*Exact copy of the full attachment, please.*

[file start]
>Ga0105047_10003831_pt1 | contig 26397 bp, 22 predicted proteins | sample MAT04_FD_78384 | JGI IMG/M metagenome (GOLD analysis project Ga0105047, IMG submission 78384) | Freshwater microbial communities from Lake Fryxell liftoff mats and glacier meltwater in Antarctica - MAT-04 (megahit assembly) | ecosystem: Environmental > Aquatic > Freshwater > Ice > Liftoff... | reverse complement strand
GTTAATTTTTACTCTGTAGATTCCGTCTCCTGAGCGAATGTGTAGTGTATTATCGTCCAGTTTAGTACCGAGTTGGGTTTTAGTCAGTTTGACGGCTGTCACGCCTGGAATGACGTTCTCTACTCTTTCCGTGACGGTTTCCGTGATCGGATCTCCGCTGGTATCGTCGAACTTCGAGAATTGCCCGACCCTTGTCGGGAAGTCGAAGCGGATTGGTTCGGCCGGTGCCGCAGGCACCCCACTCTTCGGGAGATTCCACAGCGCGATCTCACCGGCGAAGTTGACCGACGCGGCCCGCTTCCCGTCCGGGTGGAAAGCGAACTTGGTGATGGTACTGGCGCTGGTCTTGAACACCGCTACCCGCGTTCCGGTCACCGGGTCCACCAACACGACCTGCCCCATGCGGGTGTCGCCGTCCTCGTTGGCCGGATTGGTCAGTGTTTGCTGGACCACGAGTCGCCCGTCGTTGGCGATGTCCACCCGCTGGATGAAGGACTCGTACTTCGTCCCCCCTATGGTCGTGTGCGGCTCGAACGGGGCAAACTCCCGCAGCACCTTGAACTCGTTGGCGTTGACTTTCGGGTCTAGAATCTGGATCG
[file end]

>Ga0105047_10003831_pt1 | contig 26397 bp, 22 predicted proteins | sample MAT04_FD_78384 | JGI IMG/M metagenome (GOLD analysis project Ga0105047, IMG submission 78384) | Freshwater microbial communities from Lake Fryxell liftoff mats and glacier meltwater in Antarctica - MAT-04 (megahit assembly) | ecosystem: Environmental > Aquatic > Freshwater > Ice > Liftoff... | reverse complement strand
GTTAATTTTTACTCTGTAGATTCCGTCTCCTGAGCGAATGTGTAGTGTATTATCGTCCAGTTTAGTACCGAGTTGGGTTTTAGTCAGTTTGACGGCTGTCACGCCTGGAATGACGTTCTCTACTCTTTCCGTGACGGTTTCCGTGATCGGATCTCCGCTGGTATCGTCGAACTTCGAGAATTGCCCGACCCTTGTCGGGAAGTCGAAGCGGATTGGTTCGGCCGGTGCCGCAGGCACCCCACTCTTCGGGAGATTCCACAGCGCGATCTCACCGGCGAAGTTGACCGACGCGGCCCGCTTCCCGTCCGGGTGGAAAGCGAACTTGGTGATGGTACTGGCGCTGGTCTTGAACACCGCTACCCGCGTTCCGGTCACCGGGTCCACCAACACGACCTGCCCCATGCGGGTGTCGCCGTCCTCGTTGGCCGGATTGGTCAGTGTTTGCTGGACCACGAGTCGCCCGTCGTTGGCGATGTCCACCCGCTGGATGAAGGACTCGTACTTCGTCCCCCCTATGGTCGTGTGCGGCTCGAACGGGGCAAACTCCCGCAGCACCTTGAACTCGTTGGCGTTGACTTTCGGGTCTAGAATCTGGATCG